The Mariners needed Acta's experience in the dugout, Seattle general manager Jerry Dipoto told MLB.com in February 2018.

"He was already running a good deal of the bench-coach duties, and the one thing we didn't let him do was influence the in-game situations," Dipoto told MLB.com. "But by bringing him in the dugout, he's a natural source. He's an ally and a trusted voice."

Acta gained that experience over three decades in the game, first as a player and then as a young manager in the minors, then in the majors as a manager and coach.

Acta's career began in 1987, signed by the Astros out of his native Dominican Republic.

Acta started with the Astros in the rookie Gulf Coast League. He moved to single-A Osceola for 1988, then saw 41 games between AA Columbus and Osceola for 1989.

In July 1990, at high-A Osceola, he spoke to The Associated Press about language issues.

"When I started, language was a big problem. If you didn't understand a coach, he didn't say, 'He doesn't speak English.' He said, "This guy is stupid," Acta told The AP. "Now every rookie team has a Spanish speaker and they pay for English school."

He saw 44 games at Osceola that year and 41 games at Columbus. He finished out his playing career in 1991 at single-A Burlington.

Acta then got his first managerial job at short-season Auburn for 1993, at age 24. He then stayed at Auburn for four seasons. He managed 1997 at single-A Quad City. He served as hitting coach at AAA New Orleans for 2001.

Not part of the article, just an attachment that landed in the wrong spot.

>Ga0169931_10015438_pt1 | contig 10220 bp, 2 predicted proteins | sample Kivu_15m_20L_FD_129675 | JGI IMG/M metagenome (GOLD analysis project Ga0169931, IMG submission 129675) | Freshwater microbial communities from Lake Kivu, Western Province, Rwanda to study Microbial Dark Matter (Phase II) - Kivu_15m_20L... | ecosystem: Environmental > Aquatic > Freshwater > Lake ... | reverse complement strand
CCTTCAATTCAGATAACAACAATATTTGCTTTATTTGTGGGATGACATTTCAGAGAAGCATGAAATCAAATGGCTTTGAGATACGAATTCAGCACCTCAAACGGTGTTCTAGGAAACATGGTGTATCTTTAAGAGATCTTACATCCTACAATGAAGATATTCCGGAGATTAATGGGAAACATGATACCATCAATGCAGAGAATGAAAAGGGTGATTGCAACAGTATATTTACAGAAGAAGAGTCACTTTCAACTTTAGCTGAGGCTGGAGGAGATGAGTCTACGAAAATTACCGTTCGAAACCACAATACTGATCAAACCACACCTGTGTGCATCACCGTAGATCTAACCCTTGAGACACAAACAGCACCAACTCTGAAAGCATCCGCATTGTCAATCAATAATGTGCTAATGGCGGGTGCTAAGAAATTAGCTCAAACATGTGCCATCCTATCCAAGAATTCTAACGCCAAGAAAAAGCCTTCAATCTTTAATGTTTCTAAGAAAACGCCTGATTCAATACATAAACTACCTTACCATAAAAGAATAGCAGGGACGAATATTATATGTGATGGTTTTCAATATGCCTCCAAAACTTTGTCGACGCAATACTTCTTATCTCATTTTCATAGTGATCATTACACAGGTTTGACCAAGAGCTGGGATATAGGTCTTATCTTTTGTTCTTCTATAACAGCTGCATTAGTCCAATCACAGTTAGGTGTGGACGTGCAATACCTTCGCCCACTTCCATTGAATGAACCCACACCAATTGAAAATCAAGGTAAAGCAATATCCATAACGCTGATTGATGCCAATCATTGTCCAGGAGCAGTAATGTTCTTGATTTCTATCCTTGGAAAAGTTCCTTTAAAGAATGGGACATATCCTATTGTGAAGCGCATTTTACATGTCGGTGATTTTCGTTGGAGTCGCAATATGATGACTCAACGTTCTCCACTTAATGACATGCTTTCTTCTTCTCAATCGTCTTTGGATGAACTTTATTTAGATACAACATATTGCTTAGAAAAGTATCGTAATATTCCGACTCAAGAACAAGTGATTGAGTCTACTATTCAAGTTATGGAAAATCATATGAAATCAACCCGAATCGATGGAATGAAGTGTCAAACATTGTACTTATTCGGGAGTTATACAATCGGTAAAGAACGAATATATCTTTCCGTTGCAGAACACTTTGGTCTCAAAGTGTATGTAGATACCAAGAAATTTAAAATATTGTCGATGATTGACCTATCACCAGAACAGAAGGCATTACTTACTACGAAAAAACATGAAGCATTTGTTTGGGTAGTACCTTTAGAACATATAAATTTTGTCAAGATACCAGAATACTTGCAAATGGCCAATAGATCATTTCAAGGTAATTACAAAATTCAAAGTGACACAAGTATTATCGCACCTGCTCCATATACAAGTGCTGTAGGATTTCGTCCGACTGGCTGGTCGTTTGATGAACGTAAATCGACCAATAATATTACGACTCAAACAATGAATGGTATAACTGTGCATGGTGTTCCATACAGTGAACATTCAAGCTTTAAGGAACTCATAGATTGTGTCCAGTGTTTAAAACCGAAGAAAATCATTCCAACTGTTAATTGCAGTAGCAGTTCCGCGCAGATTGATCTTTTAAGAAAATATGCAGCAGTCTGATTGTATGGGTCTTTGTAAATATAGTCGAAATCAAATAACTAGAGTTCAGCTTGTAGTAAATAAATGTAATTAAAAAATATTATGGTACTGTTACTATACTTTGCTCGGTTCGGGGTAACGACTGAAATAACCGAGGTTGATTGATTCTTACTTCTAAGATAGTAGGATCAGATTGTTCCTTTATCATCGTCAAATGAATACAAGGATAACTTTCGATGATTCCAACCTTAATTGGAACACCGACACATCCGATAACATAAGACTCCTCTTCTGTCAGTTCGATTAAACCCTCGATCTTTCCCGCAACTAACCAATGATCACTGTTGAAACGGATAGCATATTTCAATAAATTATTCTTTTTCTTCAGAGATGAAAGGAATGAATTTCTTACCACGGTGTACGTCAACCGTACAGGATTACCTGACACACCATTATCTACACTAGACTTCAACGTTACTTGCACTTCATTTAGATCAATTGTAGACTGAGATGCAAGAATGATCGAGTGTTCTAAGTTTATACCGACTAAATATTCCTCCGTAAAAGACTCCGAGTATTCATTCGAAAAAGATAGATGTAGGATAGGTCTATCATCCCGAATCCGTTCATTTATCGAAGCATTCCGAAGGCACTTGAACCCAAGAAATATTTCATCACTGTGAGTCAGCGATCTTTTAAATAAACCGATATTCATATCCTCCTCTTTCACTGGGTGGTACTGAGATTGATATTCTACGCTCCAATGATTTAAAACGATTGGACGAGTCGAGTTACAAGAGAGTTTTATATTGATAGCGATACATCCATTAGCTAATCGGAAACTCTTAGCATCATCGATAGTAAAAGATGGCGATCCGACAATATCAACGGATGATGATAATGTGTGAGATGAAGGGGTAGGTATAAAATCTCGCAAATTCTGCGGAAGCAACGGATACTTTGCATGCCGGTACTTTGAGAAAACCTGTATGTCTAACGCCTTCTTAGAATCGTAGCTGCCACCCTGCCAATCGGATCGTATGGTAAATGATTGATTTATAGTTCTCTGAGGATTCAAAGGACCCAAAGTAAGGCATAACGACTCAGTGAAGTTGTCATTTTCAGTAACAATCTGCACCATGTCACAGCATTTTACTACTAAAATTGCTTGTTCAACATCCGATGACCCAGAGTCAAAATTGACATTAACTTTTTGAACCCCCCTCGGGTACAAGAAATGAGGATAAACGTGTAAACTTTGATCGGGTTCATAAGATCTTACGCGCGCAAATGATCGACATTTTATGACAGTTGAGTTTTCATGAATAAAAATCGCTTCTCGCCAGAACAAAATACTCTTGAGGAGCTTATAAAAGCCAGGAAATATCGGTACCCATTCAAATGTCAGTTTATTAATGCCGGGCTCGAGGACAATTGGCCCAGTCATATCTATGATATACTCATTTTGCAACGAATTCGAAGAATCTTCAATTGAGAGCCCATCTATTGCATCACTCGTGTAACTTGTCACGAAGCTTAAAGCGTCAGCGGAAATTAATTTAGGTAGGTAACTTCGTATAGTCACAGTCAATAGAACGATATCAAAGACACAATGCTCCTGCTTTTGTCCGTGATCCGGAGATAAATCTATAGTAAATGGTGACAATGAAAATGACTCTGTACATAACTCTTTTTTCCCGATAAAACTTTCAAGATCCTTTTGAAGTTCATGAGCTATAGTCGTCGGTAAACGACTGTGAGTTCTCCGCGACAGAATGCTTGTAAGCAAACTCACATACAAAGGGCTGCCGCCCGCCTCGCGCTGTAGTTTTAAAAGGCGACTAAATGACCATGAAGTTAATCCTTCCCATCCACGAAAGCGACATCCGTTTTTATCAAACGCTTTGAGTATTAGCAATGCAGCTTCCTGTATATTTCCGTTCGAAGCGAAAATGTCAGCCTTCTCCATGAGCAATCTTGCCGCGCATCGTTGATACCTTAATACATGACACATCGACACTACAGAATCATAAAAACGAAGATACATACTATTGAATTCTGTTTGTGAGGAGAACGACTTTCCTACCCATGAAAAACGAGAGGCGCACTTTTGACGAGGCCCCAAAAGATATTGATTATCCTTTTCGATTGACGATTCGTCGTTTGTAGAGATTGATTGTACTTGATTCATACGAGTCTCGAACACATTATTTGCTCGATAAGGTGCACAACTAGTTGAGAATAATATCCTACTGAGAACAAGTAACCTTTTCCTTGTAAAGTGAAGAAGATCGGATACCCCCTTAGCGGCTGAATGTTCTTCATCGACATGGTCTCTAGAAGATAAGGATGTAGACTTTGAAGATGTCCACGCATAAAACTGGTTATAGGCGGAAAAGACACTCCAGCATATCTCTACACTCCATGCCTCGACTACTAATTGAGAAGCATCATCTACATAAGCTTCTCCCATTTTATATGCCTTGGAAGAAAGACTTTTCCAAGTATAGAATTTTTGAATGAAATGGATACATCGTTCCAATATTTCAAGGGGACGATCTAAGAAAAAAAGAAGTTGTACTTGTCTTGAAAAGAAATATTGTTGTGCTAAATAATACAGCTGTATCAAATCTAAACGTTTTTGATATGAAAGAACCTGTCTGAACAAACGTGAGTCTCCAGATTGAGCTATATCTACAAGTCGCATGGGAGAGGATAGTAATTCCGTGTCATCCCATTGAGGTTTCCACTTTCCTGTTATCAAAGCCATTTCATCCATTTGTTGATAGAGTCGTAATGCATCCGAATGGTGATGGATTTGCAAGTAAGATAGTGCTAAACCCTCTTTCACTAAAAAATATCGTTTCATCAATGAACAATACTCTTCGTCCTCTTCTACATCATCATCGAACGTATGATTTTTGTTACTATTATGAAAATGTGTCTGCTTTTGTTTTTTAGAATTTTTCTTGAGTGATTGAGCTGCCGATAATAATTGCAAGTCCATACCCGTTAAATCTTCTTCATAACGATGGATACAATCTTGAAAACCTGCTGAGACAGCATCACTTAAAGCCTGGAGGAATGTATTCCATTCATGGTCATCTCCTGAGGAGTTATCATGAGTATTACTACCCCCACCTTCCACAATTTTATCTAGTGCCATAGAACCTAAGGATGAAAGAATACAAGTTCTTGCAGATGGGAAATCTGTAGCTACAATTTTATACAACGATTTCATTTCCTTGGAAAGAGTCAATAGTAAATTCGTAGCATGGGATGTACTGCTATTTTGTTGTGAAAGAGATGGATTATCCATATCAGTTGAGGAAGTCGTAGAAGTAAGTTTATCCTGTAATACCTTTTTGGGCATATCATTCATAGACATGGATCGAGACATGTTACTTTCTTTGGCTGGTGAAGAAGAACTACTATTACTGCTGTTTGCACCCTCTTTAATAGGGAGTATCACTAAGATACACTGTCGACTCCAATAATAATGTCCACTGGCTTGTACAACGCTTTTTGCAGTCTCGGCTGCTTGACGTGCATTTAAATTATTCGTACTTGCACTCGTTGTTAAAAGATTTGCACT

For 2002, he made the majors as third base coach with the Expos. He moved to the Mets in 2005. Then, in 2007, he became manager of the Nationals. He managed there three seasons before joining the Indians as manager in 2010.

"We went through a thorough process, talked to people who had managed against him and played for him at every level," Indians general manager Mark Shapiro told reporters of the hire, "and the same kind of comments about Manny kept coming through -- his character, his resourcefulness, his desire to continue to improve, his ability to teach and bring the best out of players.

Acta stayed with the Indians three seasons. He later joined the Mariners. He continues with the Mariners in 2024 as third base coach.

Manny Acta 1990 Osceola Astros card


1990 Minor League Tally 
Players/Coaches Featured:4,317
Made the Majors:1,396-32.4%
Never Made Majors:2,921-67.2%
5+ Seasons in the Majors:569
10+ Seasons in the Minors:350

Wednesday, February 28, 2024

Pat Wernig settled in for AAA no-hitter, saw 7 pro seasons

Pat Wernig 1990 Huntsville Stars card

Tacoma starter Pat Wernig thought he struggled over the first few innings of this June 1991 game, then settled in and cruised, he told The Richmond Times-Dispatch.

By the time the last out came, a pop to right, Wernig had a no-hitter.

"It was kind of shocking," Wernig told his hometown Times-Dispatch. "Everybody was going nuts. I said, 'Wow. I did it."